The Routledge History of Women in Early Modern Europe is a comprehensive and ground-breaking survey of the lives of women in early-modern Europe between 1450 and 1750. Covering a period of dramatic political and cultural change, the book challenges the current contours and chronologies of European history by observing them through the lens of female experience. The collaborative research of this book covers four themes: the affective world; practical knowledge for life; politics and religion; arts, science and humanities. These themes are interwoven through the chapters, which encompass all areas of women’s lives: sexuality, emotions, health and wellbeing, educational attainment, litigation and the practical and leisured application of knowledge, skills and artistry from medicine to theology. The intellectual lives of women, through reading and writing, and their spirituality and engagement with the material world, are also explored. So too is the sheer energy of female work, including farming and manufacture, skilled craft and artwork, theatrical work and scientific enquiry.
The Routledge History of Women in Early Modern Europe revises the chronological and ideological parameters of early-modern European history by opening the reader’s eyes to an exciting age of female productivity, social engagement and political activism across European and transatlantic boundaries. It is essential reading for students and researchers of early-modern history, the history of women and gender studies.
Table of Contents
Introduction; Part 1: The affective world – body, kinship and emotions; Chapter 1 – bodies, sex and sexuality; Chapter 2 – family, kin and friendship; Chapter 3 – love and other emotions; Chapter 4 – affective responses to illness and death. Part 2: Practical literacies – education, law and labour; Chapter 5 – education: learning, literacy and domestic virtues; Chapter 6 – work in countryside, cities and towns; Chapter 7 – medical knowledge and practice; Chapter 8: law, property and litigation; Part 3: Power – politics and religion; Chapter 9 – queens and courtiers: authority, networks and patronage; Chapter 10 – the intellectual world of catholic piety; Chapter 11 – protestant theology, spirituality and evangelicalism; Chapter 12 – women’s political writing: civil war memoirs; Part 4: Intellect & materiality – humanities, arts and science; Chapter 13 – materializing women: dynamic interactions of gender and materiality; Chapter 14 – the visual arts; Chapter 15 – theatre and performance; Chapter 16 – science and natural philosophy; Chapter 17 – literature and letters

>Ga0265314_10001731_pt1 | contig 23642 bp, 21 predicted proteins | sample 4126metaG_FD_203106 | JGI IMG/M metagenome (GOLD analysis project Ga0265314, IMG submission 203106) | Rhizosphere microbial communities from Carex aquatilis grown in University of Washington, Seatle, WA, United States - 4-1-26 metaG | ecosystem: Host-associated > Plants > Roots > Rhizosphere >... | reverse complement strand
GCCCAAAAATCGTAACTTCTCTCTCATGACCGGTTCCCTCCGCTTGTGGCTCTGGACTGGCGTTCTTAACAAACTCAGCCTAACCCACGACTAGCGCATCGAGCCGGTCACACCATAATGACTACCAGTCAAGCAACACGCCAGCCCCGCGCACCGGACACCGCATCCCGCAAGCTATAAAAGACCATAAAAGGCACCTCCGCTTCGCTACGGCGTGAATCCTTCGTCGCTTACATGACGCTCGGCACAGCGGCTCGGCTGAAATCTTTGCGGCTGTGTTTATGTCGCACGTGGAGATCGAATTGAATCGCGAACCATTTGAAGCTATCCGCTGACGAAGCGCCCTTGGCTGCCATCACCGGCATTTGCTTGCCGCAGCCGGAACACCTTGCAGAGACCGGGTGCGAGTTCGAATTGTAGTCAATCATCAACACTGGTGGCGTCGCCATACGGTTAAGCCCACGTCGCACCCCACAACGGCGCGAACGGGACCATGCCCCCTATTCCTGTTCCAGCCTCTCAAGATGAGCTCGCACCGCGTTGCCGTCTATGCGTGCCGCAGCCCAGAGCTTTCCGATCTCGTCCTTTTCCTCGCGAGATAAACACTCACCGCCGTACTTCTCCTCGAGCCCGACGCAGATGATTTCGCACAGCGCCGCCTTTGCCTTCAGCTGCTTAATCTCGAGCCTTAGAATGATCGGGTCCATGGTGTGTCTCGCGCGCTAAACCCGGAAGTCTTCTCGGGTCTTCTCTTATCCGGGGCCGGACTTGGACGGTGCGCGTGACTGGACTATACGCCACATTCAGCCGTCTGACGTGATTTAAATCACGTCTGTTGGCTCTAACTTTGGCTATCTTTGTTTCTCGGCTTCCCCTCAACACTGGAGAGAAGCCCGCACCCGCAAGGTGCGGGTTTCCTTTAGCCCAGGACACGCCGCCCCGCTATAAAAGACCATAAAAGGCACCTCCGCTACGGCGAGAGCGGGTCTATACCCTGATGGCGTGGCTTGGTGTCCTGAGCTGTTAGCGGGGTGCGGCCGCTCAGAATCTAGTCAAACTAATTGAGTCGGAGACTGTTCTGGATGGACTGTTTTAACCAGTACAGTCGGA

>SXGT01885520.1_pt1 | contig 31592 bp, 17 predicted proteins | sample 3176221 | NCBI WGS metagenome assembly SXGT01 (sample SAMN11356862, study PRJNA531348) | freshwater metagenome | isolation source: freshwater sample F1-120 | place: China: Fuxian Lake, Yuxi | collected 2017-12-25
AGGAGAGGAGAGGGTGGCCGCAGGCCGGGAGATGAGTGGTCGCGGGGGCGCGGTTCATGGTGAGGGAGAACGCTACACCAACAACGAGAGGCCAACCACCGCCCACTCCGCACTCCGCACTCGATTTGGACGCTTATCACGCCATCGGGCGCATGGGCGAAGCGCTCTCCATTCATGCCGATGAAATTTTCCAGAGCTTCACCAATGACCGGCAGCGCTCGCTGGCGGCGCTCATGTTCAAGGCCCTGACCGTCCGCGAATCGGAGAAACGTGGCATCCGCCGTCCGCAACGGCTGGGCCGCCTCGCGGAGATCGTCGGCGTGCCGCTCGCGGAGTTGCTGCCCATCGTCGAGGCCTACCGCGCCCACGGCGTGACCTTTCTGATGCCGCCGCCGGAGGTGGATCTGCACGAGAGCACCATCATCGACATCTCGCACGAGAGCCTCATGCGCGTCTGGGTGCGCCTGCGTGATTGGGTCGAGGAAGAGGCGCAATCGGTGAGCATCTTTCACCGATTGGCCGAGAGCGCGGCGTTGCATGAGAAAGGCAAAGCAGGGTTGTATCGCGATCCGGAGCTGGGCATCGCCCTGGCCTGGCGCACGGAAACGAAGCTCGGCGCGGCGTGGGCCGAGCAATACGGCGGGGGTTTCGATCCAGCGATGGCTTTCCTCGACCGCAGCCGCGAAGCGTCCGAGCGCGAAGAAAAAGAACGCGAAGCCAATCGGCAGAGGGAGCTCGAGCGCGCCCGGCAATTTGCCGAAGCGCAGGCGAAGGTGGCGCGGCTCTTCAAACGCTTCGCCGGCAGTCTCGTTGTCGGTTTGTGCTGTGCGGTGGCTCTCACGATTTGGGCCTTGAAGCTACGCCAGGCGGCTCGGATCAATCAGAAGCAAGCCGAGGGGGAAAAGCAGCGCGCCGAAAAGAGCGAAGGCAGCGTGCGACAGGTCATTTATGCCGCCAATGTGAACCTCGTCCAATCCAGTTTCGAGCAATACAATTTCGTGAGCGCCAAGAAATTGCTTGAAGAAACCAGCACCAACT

Amanda L. Capern is Senior Lecturer at the University of Hull. Her publications include The Historical Study of Women: England, 1500–1700 (2010) and as editor Women and the Land, 1500–1900 (2019), as well as essays and articles on the social, economic, legal, intellectual and spiritual lives of early-modern British and European women.